chapped

Every so often, my youngest son goes through an unfortunate stage of licking his lips too frequently. They become chapped and ercely red. And while my dear 8-year-old looks as though he’s had collagen lip injections, he is adamant that he must keep licking because his lips are dry. It’s an endless and tiresome cycle.

One recent evening before tucking him into bed, I noticed he needed ChapStick.

“No, Mom! It will burn,” he said.

“It will make your lips feel better,” I said. He reluctantly agreed.

I retrieved the unmistakable small tube from the bathroom medicine cabinet.

I was not wearing my glasses or contacts.

I returned to his bedroom, removed the lid and proceeded to apply a heavy coat of the lip balm to those severely chapped lips. I noticed the balm texture was odd, and the tube did not glide across his lips with ease. I had to really apply pressure.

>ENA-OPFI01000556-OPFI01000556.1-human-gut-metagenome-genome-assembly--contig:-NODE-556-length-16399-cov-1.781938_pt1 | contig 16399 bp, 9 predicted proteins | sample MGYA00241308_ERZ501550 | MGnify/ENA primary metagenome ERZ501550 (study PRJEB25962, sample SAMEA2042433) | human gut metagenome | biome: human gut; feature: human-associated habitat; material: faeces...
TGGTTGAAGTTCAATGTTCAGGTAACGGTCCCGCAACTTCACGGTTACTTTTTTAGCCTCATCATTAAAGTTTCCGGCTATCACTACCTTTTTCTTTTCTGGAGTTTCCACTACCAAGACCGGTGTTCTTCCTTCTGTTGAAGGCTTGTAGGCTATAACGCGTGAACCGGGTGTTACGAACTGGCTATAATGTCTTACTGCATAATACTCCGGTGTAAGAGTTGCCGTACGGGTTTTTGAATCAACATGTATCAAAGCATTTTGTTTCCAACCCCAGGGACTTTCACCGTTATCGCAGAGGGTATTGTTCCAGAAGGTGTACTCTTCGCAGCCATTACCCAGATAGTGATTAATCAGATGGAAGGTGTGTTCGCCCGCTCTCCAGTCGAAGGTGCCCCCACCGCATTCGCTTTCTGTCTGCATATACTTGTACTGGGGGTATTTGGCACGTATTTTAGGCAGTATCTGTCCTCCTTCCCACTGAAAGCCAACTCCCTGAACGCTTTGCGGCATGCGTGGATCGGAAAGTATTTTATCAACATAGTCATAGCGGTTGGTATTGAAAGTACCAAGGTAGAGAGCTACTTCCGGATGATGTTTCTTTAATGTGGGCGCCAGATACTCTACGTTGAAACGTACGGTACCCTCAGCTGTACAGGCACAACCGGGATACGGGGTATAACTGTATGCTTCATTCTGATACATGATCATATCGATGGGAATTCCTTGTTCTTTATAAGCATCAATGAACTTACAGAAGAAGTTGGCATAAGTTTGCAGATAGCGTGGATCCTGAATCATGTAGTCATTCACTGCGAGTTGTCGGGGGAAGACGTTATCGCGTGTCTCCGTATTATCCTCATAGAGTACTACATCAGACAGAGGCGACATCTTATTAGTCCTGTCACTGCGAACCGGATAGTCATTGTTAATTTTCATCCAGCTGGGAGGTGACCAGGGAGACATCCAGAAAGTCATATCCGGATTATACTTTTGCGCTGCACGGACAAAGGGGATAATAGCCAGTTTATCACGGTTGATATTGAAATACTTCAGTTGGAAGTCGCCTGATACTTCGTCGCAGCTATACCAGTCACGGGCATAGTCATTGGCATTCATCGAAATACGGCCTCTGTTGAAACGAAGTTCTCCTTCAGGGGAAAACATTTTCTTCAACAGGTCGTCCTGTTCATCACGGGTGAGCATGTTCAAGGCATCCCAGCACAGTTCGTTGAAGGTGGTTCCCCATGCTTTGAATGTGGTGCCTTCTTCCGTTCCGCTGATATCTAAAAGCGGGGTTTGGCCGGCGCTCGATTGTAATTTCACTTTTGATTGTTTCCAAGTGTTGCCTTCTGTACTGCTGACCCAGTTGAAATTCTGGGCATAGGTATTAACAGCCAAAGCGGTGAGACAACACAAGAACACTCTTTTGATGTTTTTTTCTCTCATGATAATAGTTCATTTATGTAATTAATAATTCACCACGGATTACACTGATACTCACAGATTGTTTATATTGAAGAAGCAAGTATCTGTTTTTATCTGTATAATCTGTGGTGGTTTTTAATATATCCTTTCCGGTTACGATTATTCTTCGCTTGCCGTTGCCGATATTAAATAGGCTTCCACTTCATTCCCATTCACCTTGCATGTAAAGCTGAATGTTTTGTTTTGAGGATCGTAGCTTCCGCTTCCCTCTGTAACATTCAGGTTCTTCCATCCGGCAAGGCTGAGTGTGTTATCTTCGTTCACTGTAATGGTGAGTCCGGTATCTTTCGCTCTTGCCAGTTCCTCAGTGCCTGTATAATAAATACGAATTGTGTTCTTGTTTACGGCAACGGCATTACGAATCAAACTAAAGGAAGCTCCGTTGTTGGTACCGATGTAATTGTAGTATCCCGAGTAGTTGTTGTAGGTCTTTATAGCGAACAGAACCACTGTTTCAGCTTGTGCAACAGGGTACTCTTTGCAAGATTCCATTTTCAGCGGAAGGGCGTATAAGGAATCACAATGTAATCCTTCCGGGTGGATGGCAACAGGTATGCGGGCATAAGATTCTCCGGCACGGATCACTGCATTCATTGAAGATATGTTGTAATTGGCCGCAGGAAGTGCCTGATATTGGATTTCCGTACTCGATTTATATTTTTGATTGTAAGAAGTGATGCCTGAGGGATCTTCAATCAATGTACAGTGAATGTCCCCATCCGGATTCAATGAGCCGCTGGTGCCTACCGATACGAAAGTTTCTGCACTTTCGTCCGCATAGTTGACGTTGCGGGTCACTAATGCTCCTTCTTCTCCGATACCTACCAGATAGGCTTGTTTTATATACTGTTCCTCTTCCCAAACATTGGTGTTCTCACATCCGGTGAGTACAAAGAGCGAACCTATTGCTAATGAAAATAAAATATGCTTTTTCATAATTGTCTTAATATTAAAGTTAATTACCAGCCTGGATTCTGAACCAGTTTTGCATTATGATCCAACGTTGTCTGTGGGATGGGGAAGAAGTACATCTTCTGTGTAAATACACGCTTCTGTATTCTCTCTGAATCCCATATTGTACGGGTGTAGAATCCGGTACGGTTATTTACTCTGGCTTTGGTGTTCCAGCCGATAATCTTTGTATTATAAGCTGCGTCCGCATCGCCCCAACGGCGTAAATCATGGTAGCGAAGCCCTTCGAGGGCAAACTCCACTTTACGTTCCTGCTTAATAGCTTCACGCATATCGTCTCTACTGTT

This tube of ChapStick must be old, I thought to myself.

“IT BURNS!” he yelled as tears welled in his eyes.

I wish I could tell you that in this moment I was deeply compassionate at his discomfort, but no.

I don’t remember my exact words, but it was something like, “Suck it up, Buttercup. That’s what you get for licking your lips all the time.”

His cheeks and nose turned bright red, briefly matching the color of his lips. He frantically wiped his lips to stop the burning, and after a few minutes, he recovered.

I kissed him good night and reminded him to stop licking his lips.

A few weeks later as I was cleaning my bedroom vanity, I picked up the old tube of ChapStick to discard it. That’s when I noticed the label.

wart stick

@%&!

My poor child.

The good news is that not only is he perfectly fine after this incident, but he does not lick his lips nearly as often.

Myra Wright is a freelance writer and mom to three. Visit myrawright.com for more information.